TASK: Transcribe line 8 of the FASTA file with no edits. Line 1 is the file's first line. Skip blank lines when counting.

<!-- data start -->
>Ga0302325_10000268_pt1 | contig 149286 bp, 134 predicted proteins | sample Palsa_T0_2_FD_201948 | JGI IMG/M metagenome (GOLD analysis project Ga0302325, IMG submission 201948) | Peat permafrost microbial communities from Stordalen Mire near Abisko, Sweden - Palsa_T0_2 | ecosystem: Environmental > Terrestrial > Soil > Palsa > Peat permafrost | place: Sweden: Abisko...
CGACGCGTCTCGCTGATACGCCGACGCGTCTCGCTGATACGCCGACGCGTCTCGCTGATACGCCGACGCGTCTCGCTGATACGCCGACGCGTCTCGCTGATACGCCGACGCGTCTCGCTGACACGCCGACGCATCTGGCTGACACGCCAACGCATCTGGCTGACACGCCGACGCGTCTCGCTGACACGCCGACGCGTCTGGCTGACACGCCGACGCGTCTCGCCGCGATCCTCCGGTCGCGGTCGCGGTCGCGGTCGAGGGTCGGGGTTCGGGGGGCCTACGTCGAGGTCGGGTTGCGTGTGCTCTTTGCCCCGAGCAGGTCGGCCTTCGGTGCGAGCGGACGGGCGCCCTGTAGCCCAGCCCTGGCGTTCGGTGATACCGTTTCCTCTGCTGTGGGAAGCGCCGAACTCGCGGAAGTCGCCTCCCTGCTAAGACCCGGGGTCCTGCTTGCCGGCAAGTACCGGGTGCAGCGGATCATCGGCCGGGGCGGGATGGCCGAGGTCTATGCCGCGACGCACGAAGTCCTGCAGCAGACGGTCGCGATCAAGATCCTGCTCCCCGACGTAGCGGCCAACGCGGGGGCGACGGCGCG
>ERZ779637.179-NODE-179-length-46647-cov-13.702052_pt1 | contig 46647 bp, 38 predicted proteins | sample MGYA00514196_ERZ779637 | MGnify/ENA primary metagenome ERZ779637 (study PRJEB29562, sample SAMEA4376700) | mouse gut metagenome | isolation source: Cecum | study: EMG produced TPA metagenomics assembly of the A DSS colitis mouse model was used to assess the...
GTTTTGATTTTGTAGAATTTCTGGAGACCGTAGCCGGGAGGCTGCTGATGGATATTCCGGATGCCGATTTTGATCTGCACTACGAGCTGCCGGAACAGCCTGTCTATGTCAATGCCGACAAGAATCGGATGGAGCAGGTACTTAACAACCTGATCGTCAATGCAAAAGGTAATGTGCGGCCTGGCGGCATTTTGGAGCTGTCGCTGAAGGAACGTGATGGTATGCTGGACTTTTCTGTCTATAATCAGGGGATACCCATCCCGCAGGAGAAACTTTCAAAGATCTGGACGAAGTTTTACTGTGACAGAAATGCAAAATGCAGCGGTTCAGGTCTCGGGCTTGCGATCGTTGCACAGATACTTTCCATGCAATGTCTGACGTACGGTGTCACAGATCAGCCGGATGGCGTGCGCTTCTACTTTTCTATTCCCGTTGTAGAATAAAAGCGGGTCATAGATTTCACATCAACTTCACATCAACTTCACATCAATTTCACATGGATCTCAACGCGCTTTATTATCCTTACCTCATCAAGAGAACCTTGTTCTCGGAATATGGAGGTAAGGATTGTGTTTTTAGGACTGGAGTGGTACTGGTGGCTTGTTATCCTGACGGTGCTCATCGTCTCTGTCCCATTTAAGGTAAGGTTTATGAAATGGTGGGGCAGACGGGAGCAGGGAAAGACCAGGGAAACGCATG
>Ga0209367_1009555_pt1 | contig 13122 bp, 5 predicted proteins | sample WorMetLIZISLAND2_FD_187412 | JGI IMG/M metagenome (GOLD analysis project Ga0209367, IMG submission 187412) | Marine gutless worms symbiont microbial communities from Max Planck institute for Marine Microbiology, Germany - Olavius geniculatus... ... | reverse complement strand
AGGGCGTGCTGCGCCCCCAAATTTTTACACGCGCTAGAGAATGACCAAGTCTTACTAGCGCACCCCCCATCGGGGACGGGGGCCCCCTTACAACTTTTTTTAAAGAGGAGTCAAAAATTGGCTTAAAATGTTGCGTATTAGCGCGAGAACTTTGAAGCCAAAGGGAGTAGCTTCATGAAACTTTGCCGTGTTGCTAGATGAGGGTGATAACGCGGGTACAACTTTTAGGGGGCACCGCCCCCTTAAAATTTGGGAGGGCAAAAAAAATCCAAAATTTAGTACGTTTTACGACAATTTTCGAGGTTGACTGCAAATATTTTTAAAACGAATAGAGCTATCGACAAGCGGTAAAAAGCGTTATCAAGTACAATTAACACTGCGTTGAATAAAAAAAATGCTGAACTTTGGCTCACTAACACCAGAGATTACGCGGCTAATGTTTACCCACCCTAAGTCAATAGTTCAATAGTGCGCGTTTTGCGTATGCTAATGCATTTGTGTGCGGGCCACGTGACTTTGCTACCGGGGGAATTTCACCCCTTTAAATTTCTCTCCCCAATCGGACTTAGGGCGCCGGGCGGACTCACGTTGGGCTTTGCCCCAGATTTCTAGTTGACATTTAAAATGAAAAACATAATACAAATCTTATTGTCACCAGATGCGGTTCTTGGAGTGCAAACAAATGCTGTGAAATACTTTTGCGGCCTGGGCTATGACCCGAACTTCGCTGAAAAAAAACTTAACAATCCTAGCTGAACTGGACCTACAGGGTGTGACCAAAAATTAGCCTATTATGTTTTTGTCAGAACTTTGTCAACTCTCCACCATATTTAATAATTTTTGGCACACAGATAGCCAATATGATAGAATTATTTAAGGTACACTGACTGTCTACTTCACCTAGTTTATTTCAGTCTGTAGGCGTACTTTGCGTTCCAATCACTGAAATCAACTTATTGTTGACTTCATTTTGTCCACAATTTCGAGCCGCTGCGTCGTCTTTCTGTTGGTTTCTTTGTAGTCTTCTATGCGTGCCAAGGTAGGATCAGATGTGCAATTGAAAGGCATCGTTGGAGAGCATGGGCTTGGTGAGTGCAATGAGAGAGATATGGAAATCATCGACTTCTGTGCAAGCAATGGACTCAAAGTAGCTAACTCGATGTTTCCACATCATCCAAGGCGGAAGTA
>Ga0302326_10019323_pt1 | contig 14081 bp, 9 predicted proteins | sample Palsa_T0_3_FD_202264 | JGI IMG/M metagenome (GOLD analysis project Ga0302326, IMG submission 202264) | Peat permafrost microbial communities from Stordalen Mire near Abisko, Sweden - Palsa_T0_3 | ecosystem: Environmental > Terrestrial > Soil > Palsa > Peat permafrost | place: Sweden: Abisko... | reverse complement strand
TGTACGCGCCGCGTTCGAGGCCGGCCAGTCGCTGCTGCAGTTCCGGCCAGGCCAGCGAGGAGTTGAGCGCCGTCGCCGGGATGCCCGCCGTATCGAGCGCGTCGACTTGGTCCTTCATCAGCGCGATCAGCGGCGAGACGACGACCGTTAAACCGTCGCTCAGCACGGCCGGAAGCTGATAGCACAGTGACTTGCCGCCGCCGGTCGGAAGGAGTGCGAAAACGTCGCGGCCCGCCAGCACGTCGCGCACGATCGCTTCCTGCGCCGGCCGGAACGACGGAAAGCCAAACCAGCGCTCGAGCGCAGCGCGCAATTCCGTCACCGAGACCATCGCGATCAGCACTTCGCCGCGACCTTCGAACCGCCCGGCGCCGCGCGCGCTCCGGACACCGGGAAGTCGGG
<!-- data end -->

TGTACGCGCCGCGTTCGAGGCCGGCCAGTCGCTGCTGCAGTTCCGGCCAGGCCAGCGAGGAGTTGAGCGCCGTCGCCGGGATGCCCGCCGTATCGAGCGCGTCGACTTGGTCCTTCATCAGCGCGATCAGCGGCGAGACGACGACCGTTAAACCGTCGCTCAGCACGGCCGGAAGCTGATAGCACAGTGACTTGCCGCCGCCGGTCGGAAGGAGTGCGAAAACGTCGCGGCCCGCCAGCACGTCGCGCACGATCGCTTCCTGCGCCGGCCGGAACGACGGAAAGCCAAACCAGCGCTCGAGCGCAGCGCGCAATTCCGTCACCGAGACCATCGCGATCAGCACTTCGCCGCGACCTTCGAACCGCCCGGCGCCGCGCGCGCTCCGGACACCGGGAAGTCGGG